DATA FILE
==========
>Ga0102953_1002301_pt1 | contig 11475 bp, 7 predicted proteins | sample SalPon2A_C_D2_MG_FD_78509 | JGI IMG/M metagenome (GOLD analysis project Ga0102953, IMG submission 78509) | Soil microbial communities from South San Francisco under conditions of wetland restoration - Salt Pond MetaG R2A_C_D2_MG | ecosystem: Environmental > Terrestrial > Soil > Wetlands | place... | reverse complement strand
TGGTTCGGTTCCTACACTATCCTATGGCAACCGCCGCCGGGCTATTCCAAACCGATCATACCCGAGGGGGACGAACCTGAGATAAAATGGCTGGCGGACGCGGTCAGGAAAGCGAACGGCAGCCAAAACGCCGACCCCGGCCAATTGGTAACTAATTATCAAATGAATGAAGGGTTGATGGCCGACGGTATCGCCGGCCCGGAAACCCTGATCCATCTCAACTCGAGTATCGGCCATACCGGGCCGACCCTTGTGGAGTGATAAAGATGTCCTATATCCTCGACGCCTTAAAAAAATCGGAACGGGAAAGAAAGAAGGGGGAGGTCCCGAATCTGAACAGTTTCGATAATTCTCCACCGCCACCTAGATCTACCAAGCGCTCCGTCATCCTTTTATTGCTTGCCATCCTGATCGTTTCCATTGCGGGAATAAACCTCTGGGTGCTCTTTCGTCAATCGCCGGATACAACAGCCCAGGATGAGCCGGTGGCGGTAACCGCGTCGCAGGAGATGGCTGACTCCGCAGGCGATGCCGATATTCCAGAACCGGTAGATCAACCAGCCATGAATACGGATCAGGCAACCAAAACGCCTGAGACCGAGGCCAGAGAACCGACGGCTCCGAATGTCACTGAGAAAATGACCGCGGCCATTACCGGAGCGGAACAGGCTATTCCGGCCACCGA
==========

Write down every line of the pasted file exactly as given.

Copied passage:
>Ga0102953_1002301_pt1 | contig 11475 bp, 7 predicted proteins | sample SalPon2A_C_D2_MG_FD_78509 | JGI IMG/M metagenome (GOLD analysis project Ga0102953, IMG submission 78509) | Soil microbial communities from South San Francisco under conditions of wetland restoration - Salt Pond MetaG R2A_C_D2_MG | ecosystem: Environmental > Terrestrial > Soil > Wetlands | place... | reverse complement strand
TGGTTCGGTTCCTACACTATCCTATGGCAACCGCCGCCGGGCTATTCCAAACCGATCATACCCGAGGGGGACGAACCTGAGATAAAATGGCTGGCGGACGCGGTCAGGAAAGCGAACGGCAGCCAAAACGCCGACCCCGGCCAATTGGTAACTAATTATCAAATGAATGAAGGGTTGATGGCCGACGGTATCGCCGGCCCGGAAACCCTGATCCATCTCAACTCGAGTATCGGCCATACCGGGCCGACCCTTGTGGAGTGATAAAGATGTCCTATATCCTCGACGCCTTAAAAAAATCGGAACGGGAAAGAAAGAAGGGGGAGGTCCCGAATCTGAACAGTTTCGATAATTCTCCACCGCCACCTAGATCTACCAAGCGCTCCGTCATCCTTTTATTGCTTGCCATCCTGATCGTTTCCATTGCGGGAATAAACCTCTGGGTGCTCTTTCGTCAATCGCCGGATACAACAGCCCAGGATGAGCCGGTGGCGGTAACCGCGTCGCAGGAGATGGCTGACTCCGCAGGCGATGCCGATATTCCAGAACCGGTAGATCAACCAGCCATGAATACGGATCAGGCAACCAAAACGCCTGAGACCGAGGCCAGAGAACCGACGGCTCCGAATGTCACTGAGAAAATGACCGCGGCCATTACCGGAGCGGAACAGGCTATTCCGGCCACCGA